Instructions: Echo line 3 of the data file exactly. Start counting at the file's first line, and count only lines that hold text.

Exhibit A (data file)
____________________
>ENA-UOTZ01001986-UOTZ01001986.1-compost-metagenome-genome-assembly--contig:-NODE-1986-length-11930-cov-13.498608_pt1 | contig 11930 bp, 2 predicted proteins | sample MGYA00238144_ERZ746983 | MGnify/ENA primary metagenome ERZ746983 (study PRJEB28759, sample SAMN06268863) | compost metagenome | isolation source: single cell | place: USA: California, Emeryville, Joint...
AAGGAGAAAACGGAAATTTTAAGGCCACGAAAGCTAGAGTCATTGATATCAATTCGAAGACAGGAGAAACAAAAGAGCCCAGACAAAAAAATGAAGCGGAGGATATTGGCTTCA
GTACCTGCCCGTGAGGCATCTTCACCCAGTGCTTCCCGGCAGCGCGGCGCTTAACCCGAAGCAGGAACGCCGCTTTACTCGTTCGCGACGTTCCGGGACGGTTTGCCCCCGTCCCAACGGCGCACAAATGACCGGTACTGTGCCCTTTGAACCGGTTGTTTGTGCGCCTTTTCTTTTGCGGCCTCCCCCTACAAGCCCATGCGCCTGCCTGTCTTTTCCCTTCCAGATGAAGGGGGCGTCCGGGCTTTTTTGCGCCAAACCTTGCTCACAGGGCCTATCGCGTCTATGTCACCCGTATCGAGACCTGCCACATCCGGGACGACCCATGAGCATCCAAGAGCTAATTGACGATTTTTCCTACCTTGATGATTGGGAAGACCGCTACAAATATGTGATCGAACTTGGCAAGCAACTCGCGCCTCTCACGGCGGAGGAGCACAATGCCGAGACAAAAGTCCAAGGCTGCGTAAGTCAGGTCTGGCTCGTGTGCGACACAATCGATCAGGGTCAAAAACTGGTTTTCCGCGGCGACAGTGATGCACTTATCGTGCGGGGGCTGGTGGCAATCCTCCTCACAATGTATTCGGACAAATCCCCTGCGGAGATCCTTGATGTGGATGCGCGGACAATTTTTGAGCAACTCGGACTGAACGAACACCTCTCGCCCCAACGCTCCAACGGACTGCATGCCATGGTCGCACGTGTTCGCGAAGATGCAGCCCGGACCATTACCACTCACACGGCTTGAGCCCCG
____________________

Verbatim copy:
GTACCTGCCCGTGAGGCATCTTCACCCAGTGCTTCCCGGCAGCGCGGCGCTTAACCCGAAGCAGGAACGCCGCTTTACTCGTTCGCGACGTTCCGGGACGGTTTGCCCCCGTCCCAACGGCGCACAAATGACCGGTACTGTGCCCTTTGAACCGGTTGTTTGTGCGCCTTTTCTTTTGCGGCCTCCCCCTACAAGCCCATGCGCCTGCCTGTCTTTTCCCTTCCAGATGAAGGGGGCGTCCGGGCTTTTTTGCGCCAAACCTTGCTCACAGGGCCTATCGCGTCTATGTCACCCGTATCGAGACCTGCCACATCCGGGACGACCCATGAGCATCCAAGAGCTAATTGACGATTTTTCCTACCTTGATGATTGGGAAGACCGCTACAAATATGTGATCGAACTTGGCAAGCAACTCGCGCCTCTCACGGCGGAGGAGCACAATGCCGAGACAAAAGTCCAAGGCTGCGTAAGTCAGGTCTGGCTCGTGTGCGACACAATCGATCAGGGTCAAAAACTGGTTTTCCGCGGCGACAGTGATGCACTTATCGTGCGGGGGCTGGTGGCAATCCTCCTCACAATGTATTCGGACAAATCCCCTGCGGAGATCCTTGATGTGGATGCGCGGACAATTTTTGAGCAACTCGGACTGAACGAACACCTCTCGCCCCAACGCTCCAACGGACTGCATGCCATGGTCGCACGTGTTCGCGAAGATGCAGCCCGGACCATTACCACTCACACGGCTTGAGCCCCG